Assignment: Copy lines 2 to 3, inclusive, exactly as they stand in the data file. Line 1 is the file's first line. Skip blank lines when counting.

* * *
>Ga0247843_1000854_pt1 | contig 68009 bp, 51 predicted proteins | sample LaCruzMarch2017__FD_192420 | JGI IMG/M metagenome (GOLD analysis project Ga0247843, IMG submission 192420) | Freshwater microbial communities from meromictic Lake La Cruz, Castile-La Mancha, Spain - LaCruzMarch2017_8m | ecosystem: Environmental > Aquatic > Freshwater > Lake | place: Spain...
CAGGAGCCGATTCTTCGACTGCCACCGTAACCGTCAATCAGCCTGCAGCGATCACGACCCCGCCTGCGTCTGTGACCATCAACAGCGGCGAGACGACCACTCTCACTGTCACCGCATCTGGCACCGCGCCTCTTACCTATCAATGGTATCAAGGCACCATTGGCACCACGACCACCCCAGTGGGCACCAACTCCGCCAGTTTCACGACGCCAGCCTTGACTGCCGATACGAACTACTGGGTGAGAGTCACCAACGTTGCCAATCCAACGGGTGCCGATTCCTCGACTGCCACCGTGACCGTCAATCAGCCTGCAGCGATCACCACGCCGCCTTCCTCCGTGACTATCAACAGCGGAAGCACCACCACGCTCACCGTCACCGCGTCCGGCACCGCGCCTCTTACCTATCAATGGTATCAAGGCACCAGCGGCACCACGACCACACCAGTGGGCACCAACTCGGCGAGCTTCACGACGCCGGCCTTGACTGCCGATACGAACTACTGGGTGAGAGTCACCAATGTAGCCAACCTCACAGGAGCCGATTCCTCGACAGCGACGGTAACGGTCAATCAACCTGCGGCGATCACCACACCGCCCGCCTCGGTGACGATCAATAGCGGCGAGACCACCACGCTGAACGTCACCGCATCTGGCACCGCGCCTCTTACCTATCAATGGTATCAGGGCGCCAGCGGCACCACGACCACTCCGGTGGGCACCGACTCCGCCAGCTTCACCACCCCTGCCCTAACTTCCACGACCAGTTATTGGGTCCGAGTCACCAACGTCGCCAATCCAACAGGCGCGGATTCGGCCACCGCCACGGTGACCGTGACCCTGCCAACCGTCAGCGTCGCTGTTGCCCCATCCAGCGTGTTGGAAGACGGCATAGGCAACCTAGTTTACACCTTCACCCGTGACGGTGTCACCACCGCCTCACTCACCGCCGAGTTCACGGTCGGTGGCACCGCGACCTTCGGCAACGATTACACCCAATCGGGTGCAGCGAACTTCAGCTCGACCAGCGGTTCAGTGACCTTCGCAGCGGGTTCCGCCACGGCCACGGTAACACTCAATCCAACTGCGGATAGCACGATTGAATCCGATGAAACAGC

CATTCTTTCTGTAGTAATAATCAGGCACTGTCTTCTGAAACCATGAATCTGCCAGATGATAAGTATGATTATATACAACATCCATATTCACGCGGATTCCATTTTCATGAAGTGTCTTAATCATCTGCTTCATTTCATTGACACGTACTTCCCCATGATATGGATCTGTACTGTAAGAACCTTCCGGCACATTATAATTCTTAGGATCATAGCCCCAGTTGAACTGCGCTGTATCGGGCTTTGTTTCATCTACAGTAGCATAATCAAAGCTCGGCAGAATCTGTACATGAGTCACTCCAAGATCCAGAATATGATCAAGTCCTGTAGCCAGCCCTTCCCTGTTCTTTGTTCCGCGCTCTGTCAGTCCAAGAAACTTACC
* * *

CAGGAGCCGATTCTTCGACTGCCACCGTAACCGTCAATCAGCCTGCAGCGATCACGACCCCGCCTGCGTCTGTGACCATCAACAGCGGCGAGACGACCACTCTCACTGTCACCGCATCTGGCACCGCGCCTCTTACCTATCAATGGTATCAAGGCACCATTGGCACCACGACCACCCCAGTGGGCACCAACTCCGCCAGTTTCACGACGCCAGCCTTGACTGCCGATACGAACTACTGGGTGAGAGTCACCAACGTTGCCAATCCAACGGGTGCCGATTCCTCGACTGCCACCGTGACCGTCAATCAGCCTGCAGCGATCACCACGCCGCCTTCCTCCGTGACTATCAACAGCGGAAGCACCACCACGCTCACCGTCACCGCGTCCGGCACCGCGCCTCTTACCTATCAATGGTATCAAGGCACCAGCGGCACCACGACCACACCAGTGGGCACCAACTCGGCGAGCTTCACGACGCCGGCCTTGACTGCCGATACGAACTACTGGGTGAGAGTCACCAATGTAGCCAACCTCACAGGAGCCGATTCCTCGACAGCGACGGTAACGGTCAATCAACCTGCGGCGATCACCACACCGCCCGCCTCGGTGACGATCAATAGCGGCGAGACCACCACGCTGAACGTCACCGCATCTGGCACCGCGCCTCTTACCTATCAATGGTATCAGGGCGCCAGCGGCACCACGACCACTCCGGTGGGCACCGACTCCGCCAGCTTCACCACCCCTGCCCTAACTTCCACGACCAGTTATTGGGTCCGAGTCACCAACGTCGCCAATCCAACAGGCGCGGATTCGGCCACCGCCACGGTGACCGTGACCCTGCCAACCGTCAGCGTCGCTGTTGCCCCATCCAGCGTGTTGGAAGACGGCATAGGCAACCTAGTTTACACCTTCACCCGTGACGGTGTCACCACCGCCTCACTCACCGCCGAGTTCACGGTCGGTGGCACCGCGACCTTCGGCAACGATTACACCCAATCGGGTGCAGCGAACTTCAGCTCGACCAGCGGTTCAGTGACCTTCGCAGCGGGTTCCGCCACGGCCACGGTAACACTCAATCCAACTGCGGATAGCACGATTGAATCCGATGAAACAGC

CATTCTTTCTGTAGTAATAATCAGGCACTGTCTTCTGAAACCATGAATCTGCCAGATGATAAGTATGATTATATACAACATCCATATTCACGCGGATTCCATTTTCATGAAGTGTCTTAATCATCTGCTTCATTTCATTGACACGTACTTCCCCATGATATGGATCTGTACTGTAAGAACCTTCCGGCACATTATAATTCTTAGGATCATAGCCCCAGTTGAACTGCGCTGTATCGGGCTTTGTTTCATCTACAGTAGCATAATCAAAGCTCGGCAGAATCTGTACATGAGTCACTCCAAGATCCAGAATATGATCAAGTCCTGTAGCCAGCCCTTCCCTGTTCTTTGTTCCGCGCTCTGTCAGTCCAAGAAACTTACC